Redfest is the
Redlands Spring Festival, a music and cultural festival at the Redlands
Showgrounds with loads of activities including a sideshow alley, fireworks, a
lantern parade and the world famous strawberry eating competition!
On the Sunday I’ll be
running a basket weaving with fabric workshop. All materials will be provided.
I have developed what could be seen as a really bad habit of loading up on yarn from op shops this year knowing that either I will use it or it will go into the Brown Owls stash. This, along with my new found addiction to finding eco friendly yarns, has led to a huge pile of yarn almost as tall as me in the corner of the lounge room aka sculptural installation aka the naughty yarn corner.
And so for the last month I figured with the BrisStyle Eco Bazaar looming I'd get my hooks out and use up as much thrifted yarn as I could.
crochet bowls - not sure if these ones will make it to the stall
Have I made a dent in the yarn pile?
Not yet. I may have accidently added to it... oops!
treasure collectors for beach walks and bush walks
Is my hand cramping and feeling permanently bruised on one side from too much crochet?
Yes! Not to mention the crochet callous. If anyone has any suggestions other than a good hand massage and putting the hook down let me know!
These goodies and loads more eco friendly wares will be on my stall at: BrisStyle Eco Bazaar
Saturday 7 September, 9am-3pm
Queensland Museum Whale Mall
More info about the market and all activities can be found here.
Plus Country Boy will be there and between the two of us we'll be manning my stall and teaching loom weaving as part of a Brown Owls meet up, all are welcome. Details here.
In my own craft practice process is really important to me and I'm always inspired by fellow crafters who put time and effort into making their wares from scratch.
Dyani Evans, the eco crafter behind Little Deer Creations and I share a stall together at the BrisStyle Twilight Markets but it was only this year while scrolling through my instagram feed that I was truly blown away by Dyani's craft process. The careful selection of colour and pattern in the magazine pages to be upcycled, the cutting, intricate rolling and varnishing of each individual bead is not only amazing but also quite unique in a sea of crafted objects both online and at markets.
In Dyani's own words:
"I mostly use handmade papers and pages from magazines, but I've also used junk mail and business envelopes as well. Each strip is tightly rolled using a special tool, which is similar to the ones used in quilling, to form the bead. The ends are sealed with a little dab of glue. The beads are then given three coats of sealer to make them water-resistant."
"I love the simple beauty of paper beads. There is so much variation in colour and texture depending on the paper that's used to make them. When I use magazine paper to make my beads, I'm never quite sure what the final colour and pattern will be, and I love that element of surprise and discovery as the bead is rolled and the pattern emerges."
"I guess there are two main reasons why creating my own beads is important to me. Firstly, it fits with my passion for recycling. I love that I can create something beautiful and functional from scrap paper that may otherwise just be discarded. Magazine paper in particular is too glossy to use in my paper-making, so I'm pleased that I can use it to create beads instead!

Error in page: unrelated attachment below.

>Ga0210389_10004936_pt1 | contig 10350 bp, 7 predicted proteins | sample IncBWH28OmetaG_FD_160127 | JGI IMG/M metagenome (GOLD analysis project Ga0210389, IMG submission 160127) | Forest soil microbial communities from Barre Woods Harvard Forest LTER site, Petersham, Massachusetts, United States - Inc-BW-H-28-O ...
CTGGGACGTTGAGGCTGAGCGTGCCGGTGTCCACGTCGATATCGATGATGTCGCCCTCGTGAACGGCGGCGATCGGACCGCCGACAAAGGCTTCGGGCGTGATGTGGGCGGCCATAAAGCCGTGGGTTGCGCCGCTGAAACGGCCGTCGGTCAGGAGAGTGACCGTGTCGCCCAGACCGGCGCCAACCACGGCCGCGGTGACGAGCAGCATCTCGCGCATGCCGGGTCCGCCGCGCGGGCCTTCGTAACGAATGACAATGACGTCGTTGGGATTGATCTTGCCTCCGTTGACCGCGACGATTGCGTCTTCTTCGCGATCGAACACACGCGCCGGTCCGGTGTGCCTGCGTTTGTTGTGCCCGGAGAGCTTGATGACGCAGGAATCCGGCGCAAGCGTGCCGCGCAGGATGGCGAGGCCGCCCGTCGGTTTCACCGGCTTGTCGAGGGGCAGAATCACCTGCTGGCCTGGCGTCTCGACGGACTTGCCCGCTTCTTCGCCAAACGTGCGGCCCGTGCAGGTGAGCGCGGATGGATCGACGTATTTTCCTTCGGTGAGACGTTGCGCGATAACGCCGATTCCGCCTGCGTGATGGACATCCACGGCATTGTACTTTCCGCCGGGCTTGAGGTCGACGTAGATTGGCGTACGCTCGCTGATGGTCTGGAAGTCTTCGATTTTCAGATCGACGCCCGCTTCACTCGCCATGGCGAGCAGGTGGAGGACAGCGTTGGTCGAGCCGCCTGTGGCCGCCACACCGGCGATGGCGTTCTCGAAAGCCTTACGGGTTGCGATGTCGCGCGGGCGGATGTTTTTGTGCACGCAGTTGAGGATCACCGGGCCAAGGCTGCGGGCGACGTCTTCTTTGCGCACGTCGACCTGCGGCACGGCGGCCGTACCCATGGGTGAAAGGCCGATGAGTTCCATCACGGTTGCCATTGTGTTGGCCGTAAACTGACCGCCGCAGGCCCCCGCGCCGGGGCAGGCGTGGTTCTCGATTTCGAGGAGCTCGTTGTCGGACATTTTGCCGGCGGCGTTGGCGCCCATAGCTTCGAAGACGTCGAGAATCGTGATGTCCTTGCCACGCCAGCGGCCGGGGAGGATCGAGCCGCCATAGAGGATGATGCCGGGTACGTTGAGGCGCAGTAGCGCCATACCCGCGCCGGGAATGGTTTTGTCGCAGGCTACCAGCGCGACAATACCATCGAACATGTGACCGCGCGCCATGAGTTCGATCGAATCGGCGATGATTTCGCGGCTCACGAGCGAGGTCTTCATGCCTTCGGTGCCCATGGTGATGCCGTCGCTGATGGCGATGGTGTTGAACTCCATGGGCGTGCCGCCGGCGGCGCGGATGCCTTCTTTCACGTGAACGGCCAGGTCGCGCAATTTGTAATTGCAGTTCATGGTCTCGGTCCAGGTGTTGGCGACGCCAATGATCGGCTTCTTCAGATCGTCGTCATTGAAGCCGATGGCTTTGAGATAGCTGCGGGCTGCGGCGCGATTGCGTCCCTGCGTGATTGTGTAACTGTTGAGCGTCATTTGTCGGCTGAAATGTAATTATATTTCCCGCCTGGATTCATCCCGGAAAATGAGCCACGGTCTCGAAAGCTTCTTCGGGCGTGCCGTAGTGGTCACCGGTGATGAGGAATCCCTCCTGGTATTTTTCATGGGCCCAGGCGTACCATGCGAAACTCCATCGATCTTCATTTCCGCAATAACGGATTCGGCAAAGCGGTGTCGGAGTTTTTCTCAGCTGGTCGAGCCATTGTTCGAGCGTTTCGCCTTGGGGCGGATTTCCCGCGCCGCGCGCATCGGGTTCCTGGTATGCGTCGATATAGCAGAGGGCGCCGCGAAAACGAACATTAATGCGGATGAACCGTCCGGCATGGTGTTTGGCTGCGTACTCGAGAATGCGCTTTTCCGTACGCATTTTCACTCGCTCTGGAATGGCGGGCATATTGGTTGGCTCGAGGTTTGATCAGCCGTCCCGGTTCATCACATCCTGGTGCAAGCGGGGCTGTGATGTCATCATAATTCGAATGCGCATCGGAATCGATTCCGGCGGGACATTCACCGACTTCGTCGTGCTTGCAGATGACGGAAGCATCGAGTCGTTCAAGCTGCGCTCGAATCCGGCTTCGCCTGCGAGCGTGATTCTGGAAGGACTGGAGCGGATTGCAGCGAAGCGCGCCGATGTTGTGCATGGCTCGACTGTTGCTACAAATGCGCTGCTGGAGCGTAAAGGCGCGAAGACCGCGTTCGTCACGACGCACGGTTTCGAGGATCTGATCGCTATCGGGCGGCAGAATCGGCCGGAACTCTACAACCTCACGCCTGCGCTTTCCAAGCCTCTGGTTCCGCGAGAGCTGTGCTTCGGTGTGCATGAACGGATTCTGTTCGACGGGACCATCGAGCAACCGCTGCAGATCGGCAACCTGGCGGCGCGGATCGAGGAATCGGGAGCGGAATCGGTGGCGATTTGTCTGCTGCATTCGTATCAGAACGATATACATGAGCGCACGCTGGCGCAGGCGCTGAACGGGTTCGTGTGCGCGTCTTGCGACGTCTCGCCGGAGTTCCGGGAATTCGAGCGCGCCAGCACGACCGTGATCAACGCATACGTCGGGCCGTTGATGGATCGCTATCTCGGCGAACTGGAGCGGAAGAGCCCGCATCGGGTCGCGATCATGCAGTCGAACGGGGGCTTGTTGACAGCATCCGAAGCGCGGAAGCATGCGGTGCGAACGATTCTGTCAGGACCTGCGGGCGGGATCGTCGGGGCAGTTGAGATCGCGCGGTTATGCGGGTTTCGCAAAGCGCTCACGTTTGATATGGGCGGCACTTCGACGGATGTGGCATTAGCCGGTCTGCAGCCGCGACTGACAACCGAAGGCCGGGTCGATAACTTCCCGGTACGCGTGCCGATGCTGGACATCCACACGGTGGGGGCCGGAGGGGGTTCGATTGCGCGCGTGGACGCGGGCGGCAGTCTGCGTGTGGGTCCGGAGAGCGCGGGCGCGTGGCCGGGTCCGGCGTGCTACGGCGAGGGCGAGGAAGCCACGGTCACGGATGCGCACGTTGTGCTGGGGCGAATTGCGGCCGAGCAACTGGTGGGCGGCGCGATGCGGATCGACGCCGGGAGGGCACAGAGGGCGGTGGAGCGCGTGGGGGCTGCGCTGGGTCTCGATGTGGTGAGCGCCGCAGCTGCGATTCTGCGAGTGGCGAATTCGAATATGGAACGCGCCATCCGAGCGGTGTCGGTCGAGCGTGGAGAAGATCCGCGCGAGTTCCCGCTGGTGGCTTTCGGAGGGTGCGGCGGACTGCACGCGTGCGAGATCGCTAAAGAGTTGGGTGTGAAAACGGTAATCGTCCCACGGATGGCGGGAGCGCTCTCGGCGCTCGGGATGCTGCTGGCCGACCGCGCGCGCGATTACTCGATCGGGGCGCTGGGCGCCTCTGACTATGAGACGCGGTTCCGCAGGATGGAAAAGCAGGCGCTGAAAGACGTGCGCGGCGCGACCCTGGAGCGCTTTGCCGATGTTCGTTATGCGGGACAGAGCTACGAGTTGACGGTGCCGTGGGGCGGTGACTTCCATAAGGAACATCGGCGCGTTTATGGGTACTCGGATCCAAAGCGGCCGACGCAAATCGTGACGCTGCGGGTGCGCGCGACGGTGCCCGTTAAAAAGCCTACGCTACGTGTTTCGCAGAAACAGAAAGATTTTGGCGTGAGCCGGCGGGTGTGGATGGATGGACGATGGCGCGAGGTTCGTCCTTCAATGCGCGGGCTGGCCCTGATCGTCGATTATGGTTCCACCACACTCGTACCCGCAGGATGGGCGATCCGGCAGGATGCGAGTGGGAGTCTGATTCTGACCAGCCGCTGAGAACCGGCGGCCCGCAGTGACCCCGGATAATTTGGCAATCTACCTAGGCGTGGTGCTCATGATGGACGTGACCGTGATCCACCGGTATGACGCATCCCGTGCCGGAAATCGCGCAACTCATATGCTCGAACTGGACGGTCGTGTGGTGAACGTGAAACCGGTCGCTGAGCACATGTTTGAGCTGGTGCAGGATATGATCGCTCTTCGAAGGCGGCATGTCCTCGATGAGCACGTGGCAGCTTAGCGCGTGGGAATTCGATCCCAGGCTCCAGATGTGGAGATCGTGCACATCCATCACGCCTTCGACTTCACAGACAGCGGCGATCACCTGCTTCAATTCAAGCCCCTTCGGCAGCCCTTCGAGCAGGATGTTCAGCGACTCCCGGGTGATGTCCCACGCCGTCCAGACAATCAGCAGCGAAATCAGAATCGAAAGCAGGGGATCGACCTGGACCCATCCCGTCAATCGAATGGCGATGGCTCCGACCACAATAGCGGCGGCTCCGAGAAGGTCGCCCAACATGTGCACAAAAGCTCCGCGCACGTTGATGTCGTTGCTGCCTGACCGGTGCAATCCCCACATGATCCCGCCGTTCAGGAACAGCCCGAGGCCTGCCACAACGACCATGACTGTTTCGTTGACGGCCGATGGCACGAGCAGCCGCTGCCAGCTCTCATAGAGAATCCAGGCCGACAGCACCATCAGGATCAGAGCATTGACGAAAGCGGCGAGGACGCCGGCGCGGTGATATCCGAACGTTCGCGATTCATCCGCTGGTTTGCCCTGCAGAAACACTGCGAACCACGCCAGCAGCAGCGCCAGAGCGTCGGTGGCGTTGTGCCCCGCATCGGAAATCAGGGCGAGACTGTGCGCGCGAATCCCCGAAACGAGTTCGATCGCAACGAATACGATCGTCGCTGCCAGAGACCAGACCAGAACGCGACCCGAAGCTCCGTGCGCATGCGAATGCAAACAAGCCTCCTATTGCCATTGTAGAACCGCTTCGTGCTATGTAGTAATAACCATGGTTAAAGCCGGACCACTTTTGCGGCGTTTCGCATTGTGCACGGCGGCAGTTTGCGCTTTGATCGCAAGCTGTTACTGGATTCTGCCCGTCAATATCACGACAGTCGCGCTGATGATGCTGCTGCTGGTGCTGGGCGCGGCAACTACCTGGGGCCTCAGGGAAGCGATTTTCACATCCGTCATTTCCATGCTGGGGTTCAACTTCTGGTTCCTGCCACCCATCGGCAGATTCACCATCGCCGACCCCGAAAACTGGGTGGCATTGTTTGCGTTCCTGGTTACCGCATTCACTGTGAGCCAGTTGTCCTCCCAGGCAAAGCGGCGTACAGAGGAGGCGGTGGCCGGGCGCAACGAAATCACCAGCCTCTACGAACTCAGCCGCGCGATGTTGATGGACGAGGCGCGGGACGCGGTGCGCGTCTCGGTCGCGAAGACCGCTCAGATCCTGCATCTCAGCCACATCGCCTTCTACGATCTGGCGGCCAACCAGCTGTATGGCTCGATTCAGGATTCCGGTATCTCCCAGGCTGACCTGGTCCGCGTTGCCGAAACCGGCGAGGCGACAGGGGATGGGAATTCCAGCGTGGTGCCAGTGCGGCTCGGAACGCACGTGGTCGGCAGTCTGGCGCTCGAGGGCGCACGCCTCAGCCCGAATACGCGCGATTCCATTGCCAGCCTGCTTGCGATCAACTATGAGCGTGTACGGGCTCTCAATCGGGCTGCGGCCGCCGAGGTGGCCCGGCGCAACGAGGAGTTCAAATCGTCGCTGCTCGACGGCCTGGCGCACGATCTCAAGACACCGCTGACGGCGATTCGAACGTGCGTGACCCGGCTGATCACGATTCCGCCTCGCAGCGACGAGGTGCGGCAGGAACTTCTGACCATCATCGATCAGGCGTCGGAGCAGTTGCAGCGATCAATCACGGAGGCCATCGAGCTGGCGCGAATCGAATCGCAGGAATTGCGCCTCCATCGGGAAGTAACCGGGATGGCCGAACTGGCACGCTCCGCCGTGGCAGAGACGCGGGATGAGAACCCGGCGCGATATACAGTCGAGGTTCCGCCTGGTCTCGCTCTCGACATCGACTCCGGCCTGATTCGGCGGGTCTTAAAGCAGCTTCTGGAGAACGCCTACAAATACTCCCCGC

The other reason is more personal and relates to my feelings as an artist. To me, "handmade" is more than just assembling a few pre-fabricated components. It's about creating something from scratch. Something unique that reflects the maker, that captures a little of the heart and soul that goes into making it. Using my own handmade beads allows me to put more of me into my work, and I can proudly say "I made that"."
Dyani will be at the BrisStyle Eco Bazaar this Saturday 7 September from 9am-3pm at the Queensland Museum. You can also check out Little Deer Creations here and the Facebook page for more of Dyani's amazing handmade paper adventures, her thoughts on crafting an eco life and inspiration for incorporating more earth friendly materials in your own making.
An important part of
using my hands, heart and mind to make things is having an understanding of the
cultural background of different techniques and materials I use and, where I
can, passing what I learn on to others.
I love researching as
much as I love making, for me the two go hand in hand as a learning process and
provide an underlying respect in my own making and for those makers who have
In developing the
recent loom weaving meet up for Brown Owls I read a book that really brought
everything home to me about what handmade means and how culturally important
process is. Weaving a World: Textiles and the Navajo Way of Seeing by Roseann
S. Willink and Paul G. Zolbrod is a beautifully told story of Navajo weaving.
Elders of the Navajo
Reservation in eastern New Mexico provide an analysis of the patterns in
individual weavings. It’s an amazing journey of symbology in weaving and the
importance of asymmetry and chaos. What I loved most about this book though is
the cultural importance of weaving in everyday life, the songs, prayers and
ceremonies that accompany the process of weaving; the tiny what we may call ‘imperfections’
barely visible but intentional and filled with so much importance; the handing
down of process, prayer and stories to future generations.
There are many
beautiful weaving stories told by the elders in this book, one account that
really touched my maker’s heart was this:
if a feather falls from a bird in flight and is caught before it touches the ground,
the feather becomes a symbol of deliverance and should be woven into a rug.’(p. 56)
Weaving a World:
Textiles and the Navajo Way of Seeing